CIOs and IT managers should be aware IT projects fail due to myriad factors and technology may not be the answer to a problem, according to Australian Privacy Foundation chair Anna Johnston.
Speaking at an identity management summit in Sydney on "how to stuff up an identity management program", Johnston said she has seen so much money wasted on projects driven by technology providers and politicians.
"Politicians and CEOs like to cut the ribbon on new projects," Johnston said. "There's no point in proceeding if there is no point."
In the case of identity management, Johnston said anything from a "human problem" to poor design, legal non-compliance, and lack of transparency can contribute to a failed project.
"Lesson one is to check you have a need for technology and that it cannot be solved another way [and] don't use a sledgehammer to crack a nut," she said. "If you are in government or business and have the responsibility to do identity management projects, you need to step back and see if there is a key business driver. See if technology is the answer [or whether] investing in staff may be a better answer."
Johnston said avoid poor design by ensuring the data-checking systems well designed to start with, not just the technology.
"To get it right you will need to [discuss it] with people across the organization, including HR and marketing," said Johnston, who is also a director of privacy consulting at Salinger & Co. "Most breaches of privacy and security come from your own staff. The most secure technology can't protect you from lazy, accident-prone, or corrupt staff."
No longer surprised at how many people write passwords on post-it notes, Johnston cited one case where an executive would shout out to a secretary "what's my username and password" and the secretary, in an open-plan office would shout it back.
"If you're in charge of data security in your organization you should be very afraid of your most helpful staff," she said, adding her favourite story is of a police officer who accidentally left DNA evidence on a train on the way to a hearing and as a result the charges were dropped.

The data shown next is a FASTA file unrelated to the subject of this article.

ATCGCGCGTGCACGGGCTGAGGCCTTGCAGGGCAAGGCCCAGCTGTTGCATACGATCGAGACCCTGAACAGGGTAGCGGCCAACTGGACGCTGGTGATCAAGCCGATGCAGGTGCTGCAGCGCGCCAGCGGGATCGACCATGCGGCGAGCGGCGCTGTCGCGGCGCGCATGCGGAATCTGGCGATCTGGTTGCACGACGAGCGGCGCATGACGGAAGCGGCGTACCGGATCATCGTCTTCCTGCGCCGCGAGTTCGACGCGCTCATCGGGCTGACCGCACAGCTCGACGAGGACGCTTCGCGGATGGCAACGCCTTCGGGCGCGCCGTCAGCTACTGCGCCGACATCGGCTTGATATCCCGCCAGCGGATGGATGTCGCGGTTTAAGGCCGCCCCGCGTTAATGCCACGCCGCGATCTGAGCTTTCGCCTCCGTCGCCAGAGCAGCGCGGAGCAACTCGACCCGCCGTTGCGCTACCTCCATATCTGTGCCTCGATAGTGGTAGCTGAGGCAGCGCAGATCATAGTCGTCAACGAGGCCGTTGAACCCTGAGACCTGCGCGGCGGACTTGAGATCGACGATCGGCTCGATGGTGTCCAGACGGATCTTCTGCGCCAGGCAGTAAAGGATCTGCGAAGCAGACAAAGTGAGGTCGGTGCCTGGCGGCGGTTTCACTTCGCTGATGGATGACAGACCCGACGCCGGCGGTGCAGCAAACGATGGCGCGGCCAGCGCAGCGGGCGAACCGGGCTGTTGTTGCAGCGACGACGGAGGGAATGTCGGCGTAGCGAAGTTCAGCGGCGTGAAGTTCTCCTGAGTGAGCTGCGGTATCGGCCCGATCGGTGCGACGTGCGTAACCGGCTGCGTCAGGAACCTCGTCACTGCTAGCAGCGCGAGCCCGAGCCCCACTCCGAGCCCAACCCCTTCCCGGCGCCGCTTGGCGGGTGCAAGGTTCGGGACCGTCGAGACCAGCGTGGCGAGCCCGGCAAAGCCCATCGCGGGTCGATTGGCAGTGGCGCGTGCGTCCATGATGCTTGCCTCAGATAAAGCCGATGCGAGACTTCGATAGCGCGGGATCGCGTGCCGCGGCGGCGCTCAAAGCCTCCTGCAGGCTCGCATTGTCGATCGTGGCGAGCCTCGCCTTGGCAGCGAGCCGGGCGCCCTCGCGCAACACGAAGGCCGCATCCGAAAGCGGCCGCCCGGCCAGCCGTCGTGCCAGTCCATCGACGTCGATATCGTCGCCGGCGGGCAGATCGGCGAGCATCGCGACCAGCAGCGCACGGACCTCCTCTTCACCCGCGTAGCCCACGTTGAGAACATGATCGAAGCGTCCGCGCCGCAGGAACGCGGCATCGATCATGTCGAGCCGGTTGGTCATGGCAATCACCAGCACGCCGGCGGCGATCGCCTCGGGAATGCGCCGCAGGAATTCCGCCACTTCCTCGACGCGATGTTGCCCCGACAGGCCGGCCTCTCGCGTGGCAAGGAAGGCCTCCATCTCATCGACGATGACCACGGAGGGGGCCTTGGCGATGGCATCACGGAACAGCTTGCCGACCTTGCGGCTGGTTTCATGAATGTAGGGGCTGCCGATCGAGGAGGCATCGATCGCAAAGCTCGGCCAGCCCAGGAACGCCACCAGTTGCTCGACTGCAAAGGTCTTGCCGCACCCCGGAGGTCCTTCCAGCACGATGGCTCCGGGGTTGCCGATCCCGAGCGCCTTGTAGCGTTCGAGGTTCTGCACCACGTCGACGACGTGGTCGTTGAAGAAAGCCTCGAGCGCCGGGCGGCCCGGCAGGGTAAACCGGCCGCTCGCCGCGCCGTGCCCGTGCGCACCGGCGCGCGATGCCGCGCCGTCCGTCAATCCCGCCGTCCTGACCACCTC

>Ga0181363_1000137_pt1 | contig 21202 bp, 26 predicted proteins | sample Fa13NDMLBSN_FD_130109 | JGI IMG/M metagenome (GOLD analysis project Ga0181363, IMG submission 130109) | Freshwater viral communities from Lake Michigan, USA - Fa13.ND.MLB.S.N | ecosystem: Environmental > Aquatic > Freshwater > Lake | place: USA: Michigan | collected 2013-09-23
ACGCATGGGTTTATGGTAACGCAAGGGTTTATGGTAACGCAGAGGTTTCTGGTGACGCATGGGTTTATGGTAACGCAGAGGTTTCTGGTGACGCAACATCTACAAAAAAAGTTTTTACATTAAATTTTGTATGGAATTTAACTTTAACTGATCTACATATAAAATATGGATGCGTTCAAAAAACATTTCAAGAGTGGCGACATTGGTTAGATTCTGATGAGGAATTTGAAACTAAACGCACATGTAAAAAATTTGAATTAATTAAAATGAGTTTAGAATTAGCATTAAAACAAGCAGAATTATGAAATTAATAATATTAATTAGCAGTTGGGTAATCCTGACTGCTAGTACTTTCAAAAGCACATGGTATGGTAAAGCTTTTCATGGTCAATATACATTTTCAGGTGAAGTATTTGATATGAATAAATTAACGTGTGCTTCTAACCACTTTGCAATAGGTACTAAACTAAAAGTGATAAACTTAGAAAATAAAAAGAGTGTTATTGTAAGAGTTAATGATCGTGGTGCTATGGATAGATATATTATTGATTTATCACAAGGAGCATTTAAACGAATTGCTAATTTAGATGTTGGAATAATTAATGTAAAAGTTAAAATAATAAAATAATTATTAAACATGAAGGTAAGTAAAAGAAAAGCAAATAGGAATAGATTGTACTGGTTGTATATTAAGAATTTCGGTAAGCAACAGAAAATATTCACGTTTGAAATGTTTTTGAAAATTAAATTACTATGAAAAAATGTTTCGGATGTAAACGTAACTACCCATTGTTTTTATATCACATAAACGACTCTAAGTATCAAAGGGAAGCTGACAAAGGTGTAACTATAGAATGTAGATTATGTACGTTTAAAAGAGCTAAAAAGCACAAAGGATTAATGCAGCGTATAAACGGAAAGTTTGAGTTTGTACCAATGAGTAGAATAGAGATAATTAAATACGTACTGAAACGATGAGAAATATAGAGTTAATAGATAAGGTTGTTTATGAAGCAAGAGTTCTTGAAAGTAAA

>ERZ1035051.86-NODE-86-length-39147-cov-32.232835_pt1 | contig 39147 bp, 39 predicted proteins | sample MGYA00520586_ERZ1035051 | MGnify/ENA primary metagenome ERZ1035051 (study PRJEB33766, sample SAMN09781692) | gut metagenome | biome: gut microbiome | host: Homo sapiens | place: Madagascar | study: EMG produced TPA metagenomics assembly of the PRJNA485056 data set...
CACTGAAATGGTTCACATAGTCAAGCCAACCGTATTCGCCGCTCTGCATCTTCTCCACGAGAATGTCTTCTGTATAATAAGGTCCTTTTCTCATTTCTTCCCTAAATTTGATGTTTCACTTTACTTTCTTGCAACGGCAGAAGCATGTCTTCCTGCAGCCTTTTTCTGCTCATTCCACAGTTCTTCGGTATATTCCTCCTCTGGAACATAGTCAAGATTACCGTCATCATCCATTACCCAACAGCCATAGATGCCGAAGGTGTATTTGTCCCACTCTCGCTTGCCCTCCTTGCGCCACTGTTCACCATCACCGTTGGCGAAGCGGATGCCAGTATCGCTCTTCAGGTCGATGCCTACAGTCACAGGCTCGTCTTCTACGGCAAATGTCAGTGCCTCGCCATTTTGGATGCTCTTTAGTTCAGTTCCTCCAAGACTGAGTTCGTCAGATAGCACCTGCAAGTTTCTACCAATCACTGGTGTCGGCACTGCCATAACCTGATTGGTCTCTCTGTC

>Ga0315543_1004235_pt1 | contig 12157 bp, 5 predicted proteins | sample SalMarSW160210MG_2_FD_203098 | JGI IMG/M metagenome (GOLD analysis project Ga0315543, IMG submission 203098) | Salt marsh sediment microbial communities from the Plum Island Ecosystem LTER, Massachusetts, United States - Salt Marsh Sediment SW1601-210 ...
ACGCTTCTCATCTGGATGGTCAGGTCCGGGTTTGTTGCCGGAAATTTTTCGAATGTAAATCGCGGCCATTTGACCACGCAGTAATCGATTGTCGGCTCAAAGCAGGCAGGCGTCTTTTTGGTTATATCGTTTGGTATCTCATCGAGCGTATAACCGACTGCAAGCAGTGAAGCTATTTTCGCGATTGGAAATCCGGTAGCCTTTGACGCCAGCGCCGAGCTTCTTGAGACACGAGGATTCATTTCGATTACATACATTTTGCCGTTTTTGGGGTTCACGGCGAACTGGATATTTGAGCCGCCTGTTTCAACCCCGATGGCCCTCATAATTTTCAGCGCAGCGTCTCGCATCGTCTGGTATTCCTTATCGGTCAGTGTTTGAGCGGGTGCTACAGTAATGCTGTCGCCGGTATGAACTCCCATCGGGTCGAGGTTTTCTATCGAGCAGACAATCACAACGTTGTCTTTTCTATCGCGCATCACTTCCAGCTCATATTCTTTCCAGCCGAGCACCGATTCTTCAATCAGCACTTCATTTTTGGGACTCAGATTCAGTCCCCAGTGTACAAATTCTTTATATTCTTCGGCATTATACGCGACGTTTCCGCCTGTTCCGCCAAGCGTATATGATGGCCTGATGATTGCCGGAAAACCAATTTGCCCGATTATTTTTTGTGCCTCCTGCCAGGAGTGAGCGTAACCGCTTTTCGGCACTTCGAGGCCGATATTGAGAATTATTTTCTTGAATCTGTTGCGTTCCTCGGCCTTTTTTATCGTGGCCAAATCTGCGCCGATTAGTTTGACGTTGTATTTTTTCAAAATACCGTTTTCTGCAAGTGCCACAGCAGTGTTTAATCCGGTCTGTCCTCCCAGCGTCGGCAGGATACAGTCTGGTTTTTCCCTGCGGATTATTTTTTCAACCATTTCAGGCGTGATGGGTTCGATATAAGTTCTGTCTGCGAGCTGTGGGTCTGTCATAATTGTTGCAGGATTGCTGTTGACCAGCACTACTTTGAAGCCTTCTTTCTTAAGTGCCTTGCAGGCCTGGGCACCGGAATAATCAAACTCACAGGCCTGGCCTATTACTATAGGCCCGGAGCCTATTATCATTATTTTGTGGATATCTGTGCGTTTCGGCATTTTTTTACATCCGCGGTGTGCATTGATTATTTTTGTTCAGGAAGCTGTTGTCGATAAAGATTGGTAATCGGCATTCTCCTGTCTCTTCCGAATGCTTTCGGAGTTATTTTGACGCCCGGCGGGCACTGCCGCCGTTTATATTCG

"There is no technology system that can compensate for human frailties. You need good people and data protection must encompass hard copies of data."
Rather than telling employees you need to prove their identity because of terrorists or the Privacy Act, Johnston recommends being open with staff about what the information will be used for.
"Don't think you can get away with the fingerprint bundy clock without a backlash - they will worry about the privacy concerns," she said. "The Australian Privacy Foundation has advocated privacy impact assessments which can assure the issues are dealt with at the design stage and not added on after."
For IT managers considering biometrics as part of an identity management project, Johnston recommends familiarizing themselves with the regulatory environment first.
"There are health privacy laws in NSW [so] if you are considering using a biometric or conducting drug testing you are collecting health information," she said, adding health information includes a person's donor status on their driver's licence.
"You need to comply with the specialist compliance laws in addition to the national laws. If your ID management includes RFID, you'll need to check compliance as well."
Johnston believes there is little understanding about privacy law, because it is "very complex" in Australia and a growing area.
"There is less awareness of state laws," she said. "Unfortunately in NSW the government hasn't put any money into education programs. So there are not many free, publicly available resources for businesses to get their head around the laws, let alone comply with them."